Unfortunately, I had the exact same experience at one of my first agency jobs. On my very first day I got thrown in deep and was told to fix an old site that was completely compromised by malware and who knows what sorts of viruses. I spent a good couple of days frantically trying to figure things out. Worst of all, the mentors who were supposed to be assigned to me just kept saying “hmm, that’s weird, I don’t really know what’s going on”… After a week or so, I thought I had it cleaned, so I handed it back to the client… and then just a few days later the virus came back again!
Needless to say, that wasn’t the only case. I tried to explain many, many, MANY times that I was a front end developer (I had only just gotten my FCC cert) - but that didn’t stop my colleagues assigning backend work to me. It was seriously stressful and I basically had to learn AngularJS overnight, MYSQL, Node JS all over a weekend. I asked anyone and everyone for help, I asked a ton of n00b questions, I even looked on Upwork to find a mentor for a couple of weeks!
No matter what the task, you will have many moments in your working career where you simply need to bite the bullet and level up. Do whatever it takes. Invest in yourself, pay for help from mentors if you need to. I think there comes a time at all jobs where your manager pushes you to see where your strengths and weaknesses lie … I hope you can see that this test, while difficult to do and regardless if you fail, will definitely make you a better programmer in the long run.
My coworkers who were meant to be “mentors” completely hung me out to dry and unfortunately, the job didn’t last more than a few months. I just couldn’t keep up and felt completely overwhelmed - plus the support I was getting was frustrating because they would never give me more than a few minutes of their time.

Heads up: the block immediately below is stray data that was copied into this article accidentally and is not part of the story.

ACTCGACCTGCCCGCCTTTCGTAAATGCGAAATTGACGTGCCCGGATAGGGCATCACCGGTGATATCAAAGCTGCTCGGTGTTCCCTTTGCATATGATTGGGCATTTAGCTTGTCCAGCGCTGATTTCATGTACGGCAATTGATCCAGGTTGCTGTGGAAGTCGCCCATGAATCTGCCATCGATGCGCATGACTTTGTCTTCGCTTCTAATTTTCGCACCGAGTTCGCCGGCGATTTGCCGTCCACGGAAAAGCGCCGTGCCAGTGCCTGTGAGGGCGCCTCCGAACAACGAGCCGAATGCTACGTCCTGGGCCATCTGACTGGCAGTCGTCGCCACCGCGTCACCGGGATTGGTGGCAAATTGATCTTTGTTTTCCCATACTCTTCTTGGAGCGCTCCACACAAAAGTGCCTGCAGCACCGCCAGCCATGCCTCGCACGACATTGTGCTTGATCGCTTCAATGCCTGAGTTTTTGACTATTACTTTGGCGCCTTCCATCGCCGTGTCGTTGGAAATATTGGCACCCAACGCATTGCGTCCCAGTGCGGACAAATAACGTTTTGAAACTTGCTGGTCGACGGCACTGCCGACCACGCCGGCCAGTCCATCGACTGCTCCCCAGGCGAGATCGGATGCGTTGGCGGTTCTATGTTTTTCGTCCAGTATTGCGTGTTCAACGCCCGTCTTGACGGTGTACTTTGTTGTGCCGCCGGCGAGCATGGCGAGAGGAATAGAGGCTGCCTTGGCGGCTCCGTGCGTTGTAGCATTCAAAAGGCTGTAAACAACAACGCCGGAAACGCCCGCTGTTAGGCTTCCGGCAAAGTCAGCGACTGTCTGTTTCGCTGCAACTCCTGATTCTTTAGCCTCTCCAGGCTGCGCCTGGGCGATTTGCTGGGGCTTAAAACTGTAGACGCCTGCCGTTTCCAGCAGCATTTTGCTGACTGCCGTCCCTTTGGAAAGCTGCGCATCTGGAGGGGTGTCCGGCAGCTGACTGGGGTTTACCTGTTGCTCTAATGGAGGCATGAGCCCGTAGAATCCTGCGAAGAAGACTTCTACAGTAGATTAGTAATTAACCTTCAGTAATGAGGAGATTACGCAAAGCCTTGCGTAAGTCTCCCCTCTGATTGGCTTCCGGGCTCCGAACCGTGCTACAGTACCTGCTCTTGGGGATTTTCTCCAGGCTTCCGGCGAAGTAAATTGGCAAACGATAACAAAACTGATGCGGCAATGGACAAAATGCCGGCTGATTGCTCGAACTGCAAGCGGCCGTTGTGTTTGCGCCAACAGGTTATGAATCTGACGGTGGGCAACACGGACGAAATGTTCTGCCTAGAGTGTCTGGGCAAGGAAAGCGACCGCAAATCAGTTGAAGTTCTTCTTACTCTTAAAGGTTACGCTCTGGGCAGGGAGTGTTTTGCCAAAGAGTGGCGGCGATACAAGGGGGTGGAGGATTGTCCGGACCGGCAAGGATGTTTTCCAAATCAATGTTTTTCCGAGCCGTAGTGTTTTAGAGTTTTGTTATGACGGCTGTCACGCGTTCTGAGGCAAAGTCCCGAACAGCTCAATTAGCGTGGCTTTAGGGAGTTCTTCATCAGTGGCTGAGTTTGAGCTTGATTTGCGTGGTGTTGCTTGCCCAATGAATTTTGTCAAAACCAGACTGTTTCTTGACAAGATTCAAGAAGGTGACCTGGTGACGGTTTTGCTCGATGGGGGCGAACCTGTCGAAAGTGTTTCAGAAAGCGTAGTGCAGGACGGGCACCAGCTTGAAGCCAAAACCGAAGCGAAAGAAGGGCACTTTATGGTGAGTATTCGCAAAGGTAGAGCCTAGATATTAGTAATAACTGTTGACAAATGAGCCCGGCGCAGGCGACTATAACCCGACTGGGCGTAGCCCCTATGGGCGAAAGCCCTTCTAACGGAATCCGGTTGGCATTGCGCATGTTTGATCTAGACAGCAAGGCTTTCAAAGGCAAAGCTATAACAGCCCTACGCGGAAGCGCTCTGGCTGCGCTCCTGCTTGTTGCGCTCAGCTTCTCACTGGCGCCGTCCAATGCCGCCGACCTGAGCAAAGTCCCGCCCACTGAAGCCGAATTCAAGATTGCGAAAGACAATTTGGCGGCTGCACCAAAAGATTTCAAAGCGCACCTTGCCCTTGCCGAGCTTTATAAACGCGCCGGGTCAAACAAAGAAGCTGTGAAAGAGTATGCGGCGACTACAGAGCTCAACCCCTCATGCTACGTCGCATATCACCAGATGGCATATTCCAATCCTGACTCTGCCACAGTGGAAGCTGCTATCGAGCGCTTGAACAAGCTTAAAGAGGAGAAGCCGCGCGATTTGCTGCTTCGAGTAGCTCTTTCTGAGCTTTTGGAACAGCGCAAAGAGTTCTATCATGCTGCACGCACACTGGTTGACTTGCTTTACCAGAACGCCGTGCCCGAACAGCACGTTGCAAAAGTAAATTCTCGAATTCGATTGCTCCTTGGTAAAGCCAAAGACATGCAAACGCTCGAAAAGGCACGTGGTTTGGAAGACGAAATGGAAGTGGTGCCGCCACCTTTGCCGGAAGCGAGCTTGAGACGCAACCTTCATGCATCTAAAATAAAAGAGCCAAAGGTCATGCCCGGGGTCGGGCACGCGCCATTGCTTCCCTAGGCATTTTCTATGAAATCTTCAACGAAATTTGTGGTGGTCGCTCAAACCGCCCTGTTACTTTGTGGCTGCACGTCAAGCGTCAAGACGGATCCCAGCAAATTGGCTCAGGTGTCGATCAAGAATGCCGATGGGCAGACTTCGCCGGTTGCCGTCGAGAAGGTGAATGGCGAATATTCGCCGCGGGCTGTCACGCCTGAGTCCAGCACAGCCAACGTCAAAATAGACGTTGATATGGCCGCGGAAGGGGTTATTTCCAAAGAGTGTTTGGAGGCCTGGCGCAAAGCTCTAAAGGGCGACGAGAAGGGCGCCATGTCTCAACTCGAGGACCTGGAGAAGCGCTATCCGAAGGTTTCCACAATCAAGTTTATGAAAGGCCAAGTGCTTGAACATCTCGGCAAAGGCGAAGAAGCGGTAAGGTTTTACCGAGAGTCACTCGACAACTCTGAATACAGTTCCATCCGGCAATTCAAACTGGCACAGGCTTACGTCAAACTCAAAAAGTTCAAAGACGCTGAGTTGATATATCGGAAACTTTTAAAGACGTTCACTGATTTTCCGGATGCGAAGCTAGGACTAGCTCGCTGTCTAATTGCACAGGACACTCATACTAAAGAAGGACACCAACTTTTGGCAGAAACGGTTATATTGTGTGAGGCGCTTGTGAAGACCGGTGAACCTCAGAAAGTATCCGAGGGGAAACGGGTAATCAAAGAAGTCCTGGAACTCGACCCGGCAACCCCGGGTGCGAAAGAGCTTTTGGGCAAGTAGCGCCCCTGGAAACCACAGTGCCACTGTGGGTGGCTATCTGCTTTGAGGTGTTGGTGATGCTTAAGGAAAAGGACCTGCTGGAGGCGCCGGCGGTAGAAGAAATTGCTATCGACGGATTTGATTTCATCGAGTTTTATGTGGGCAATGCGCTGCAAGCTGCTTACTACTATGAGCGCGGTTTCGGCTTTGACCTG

Agency work is fast paced, that’s for sure! It’s a double edged sword because you do get exposed to a lot of cool stuff, but it definitely comes at a price. Spending late nights and weekends levelling up is exhausting.
Now the good news …
Yes I did learn a ton … and while I definitely did not retain everything I learned, simply cause I was under so much stress at the time, at least I could say that I had some experience on “commercial” full stack applications. I learned how to parse through thousands of lines of codes over hundreds of files, and debunk folder structures. I understood some basics with data management and environment variables. I learned AngularJS which was a gateway to Vue and React. I did templating with PHP and WordPress and built dynamic websites. After that job I freshened up my resume, and got back out there.
I hope you can find some good out of what you’re doing - the best thing to do is to journal your days so you can look back and explain what you did at your next job interview.
One year later and now I work for a software company and have a much more relaxed work environment where learning on the job is encouraged. Team mates look out for each other and we have bi-weekly standups as well as peer to peer code reviews which help so much.
I hope you can take away some good skills from your work, and I hope it doesn’t discourage you too much. If you burn out, then simply quit and move on. Don’t settle for learning some old tech or random programming language at company X if it’s not what makes you happy, and especially if you’re coworkers aren’t there to help - regardless of the salary! Be sure in interviews to ask hard questions about this
Awesome question btw!